300 SL (W 194)

300 SL, W 194, 1952

300 SL, W 194, 1952

The link:  Mercedes-Benz 300 SL (W 194, 1952/1953)

  • Racing sports coupé developed in just nine months
  • Gullwing doors a technical necessity – and yet accounting for the 300 SL’s cult status
  • Victories on the Nürburgring, in Le Mans, Bern and the Carrera Panamericana

Mercedes-Benz 300 SL (W 194)The 300 SL racing sports coupé is an important link in the racing history of Mercedes-Benz. As first sports car of the brand after the Second World War in 1952, and very successful to boot, it put new life into motor sports before Silver Arrows again were sent into the fray in 1954.

When the Second World War came to an end, Mercedes-Benz’s first concern was reconstruction – it was only after 1950 that Neubauer’s racing department began thinking about competing again. A first attempt was the participation of the last pre-war Silver Arrow W 154 in two races in Argentina. Hermann Lang, Karl Kling and Argentinean Juan Manuel Fangio put up a good fight in Buenos Aires, but the performance of swift but heavy cars no longer sufficed to score victories. The 1.5-litre W 165 racing car was never reactivated.

Rudolf Uhlenhaut with the 300 SL coupe sports racer on Stuttgart’s Rotenberg in 1953

The parameters for future activities in motor sports were outlined during the all-important Mercedes-Benz management meeting on June 15, 1951, the gist being that top-flight racing and sports cars were the way to go. New racing cars would have to wait until 1954, however. The company’s coffers were empty; the Formula One regulations applicable at the time would expire at the end of the year, and the interim solution for 1952 and 1953, corresponding to the contemporary Formula 2 with two-litre displacement, did not comply with the brand’s profile and product range.Mercedes-Benz 300 SL (W 194)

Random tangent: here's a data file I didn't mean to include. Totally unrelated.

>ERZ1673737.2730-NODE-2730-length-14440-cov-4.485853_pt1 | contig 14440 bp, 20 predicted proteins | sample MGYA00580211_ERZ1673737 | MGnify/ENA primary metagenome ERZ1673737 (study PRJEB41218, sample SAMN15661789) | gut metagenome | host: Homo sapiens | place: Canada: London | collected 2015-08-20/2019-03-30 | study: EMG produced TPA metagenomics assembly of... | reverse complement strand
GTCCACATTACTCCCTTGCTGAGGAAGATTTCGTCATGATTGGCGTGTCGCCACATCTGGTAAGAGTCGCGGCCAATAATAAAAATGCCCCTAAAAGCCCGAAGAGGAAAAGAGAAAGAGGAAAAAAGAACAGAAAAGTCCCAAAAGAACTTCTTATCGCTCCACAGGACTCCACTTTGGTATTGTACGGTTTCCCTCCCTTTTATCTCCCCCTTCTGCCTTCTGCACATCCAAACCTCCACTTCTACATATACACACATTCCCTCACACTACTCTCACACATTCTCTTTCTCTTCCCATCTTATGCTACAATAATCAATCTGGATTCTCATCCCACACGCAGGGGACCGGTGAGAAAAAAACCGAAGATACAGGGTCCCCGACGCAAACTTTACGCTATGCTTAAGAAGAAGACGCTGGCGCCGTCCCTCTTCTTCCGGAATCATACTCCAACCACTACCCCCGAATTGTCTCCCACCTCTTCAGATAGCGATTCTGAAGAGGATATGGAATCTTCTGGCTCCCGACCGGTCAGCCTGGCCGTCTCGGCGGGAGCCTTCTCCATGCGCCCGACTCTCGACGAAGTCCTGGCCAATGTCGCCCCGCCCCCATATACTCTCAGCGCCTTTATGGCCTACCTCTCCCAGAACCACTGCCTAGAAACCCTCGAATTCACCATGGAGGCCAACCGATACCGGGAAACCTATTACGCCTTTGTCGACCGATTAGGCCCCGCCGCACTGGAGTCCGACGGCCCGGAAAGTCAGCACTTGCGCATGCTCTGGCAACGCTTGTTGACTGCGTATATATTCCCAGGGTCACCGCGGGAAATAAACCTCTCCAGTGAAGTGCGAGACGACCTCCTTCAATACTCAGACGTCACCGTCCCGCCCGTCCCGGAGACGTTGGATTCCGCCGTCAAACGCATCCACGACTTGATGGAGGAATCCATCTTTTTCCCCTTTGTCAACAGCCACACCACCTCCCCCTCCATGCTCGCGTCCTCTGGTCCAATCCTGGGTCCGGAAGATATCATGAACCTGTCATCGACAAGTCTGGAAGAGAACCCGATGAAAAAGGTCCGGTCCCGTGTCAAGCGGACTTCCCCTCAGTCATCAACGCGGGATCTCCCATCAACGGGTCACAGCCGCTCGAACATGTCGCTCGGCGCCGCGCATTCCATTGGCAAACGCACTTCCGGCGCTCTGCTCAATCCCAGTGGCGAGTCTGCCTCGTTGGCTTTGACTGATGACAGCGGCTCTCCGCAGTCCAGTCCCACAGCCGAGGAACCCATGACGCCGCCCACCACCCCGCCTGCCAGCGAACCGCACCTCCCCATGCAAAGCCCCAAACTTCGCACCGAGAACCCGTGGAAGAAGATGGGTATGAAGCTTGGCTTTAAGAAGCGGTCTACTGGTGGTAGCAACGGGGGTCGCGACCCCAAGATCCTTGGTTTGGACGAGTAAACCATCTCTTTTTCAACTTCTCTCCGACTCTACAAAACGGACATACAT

But a sports car took shape quickly after Alfred Neubauer and Prince Wilhelm von Urach, deputy of Chief Engineer Rudolf Uhlenhaut, had reported about the Le Mans 24 Hours they had watched, also in June that year. The concept of the winning car, a Jaguar XK120C, was convincing: a light frame, a light body, as many standard components as possible. Such a car, Nallinger pointed out, could be set up on the basis of the Mercedes-Benz 300, the saloon with which the Stuttgart enterprise had been steering a middle course between prestige thinking and post-war austerity since April 1951.

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In just nine months the Mercedes-Benz 300 SL – the very first SL – was created; the letters stand for “Super – Light.” The racing sports coupé was presented to the press on 12 March 1952, and demonstrated the following day on the Stuttgart – Heilbronn motorway. The team in charge of concept development and design was led by Rudolf Uhlenhaut. It comprehended the likes of Wolf-Dieter Bensinger, Franz Roller, Manfred Lorscheidt and Ludwig Kraus.Mercedes-Benz 300 SL (W 194)

The majestic Mercedes-Benz 300 saloon contributed the SL’s suspension, slightly modified and made lighter, double wishbones at the front, a swing axle at the rear, and telescopic hydraulic shock absorbers and coil springs all round. The additional torsion bars on the saloon’s rear axle were dispensed with.

300 SL racing sports car (W 194, 1952), phantom view

300 SL racing sports car (W 194, 1952), phantom view

As to the track, the team opted for a compromise between the two extremes of wide (reducing the negative consequences of camber changes brought about by the swing axle) and narrow (keeping the frontal area small). Because of their lighter weight and their good-natured way of dealing with the negative consequences of the swing axle, 15-inch wheels, initially bolted on as on the production car but later fastened with central locks (of the knock-off type), were preferred to bigger units that might have led to higher mileages and lower temperatures. The 300’s brakes (drum diameter 260 mm/10.2 in) were carried over as well, their width enlarged to 90 mm (3.5 in).

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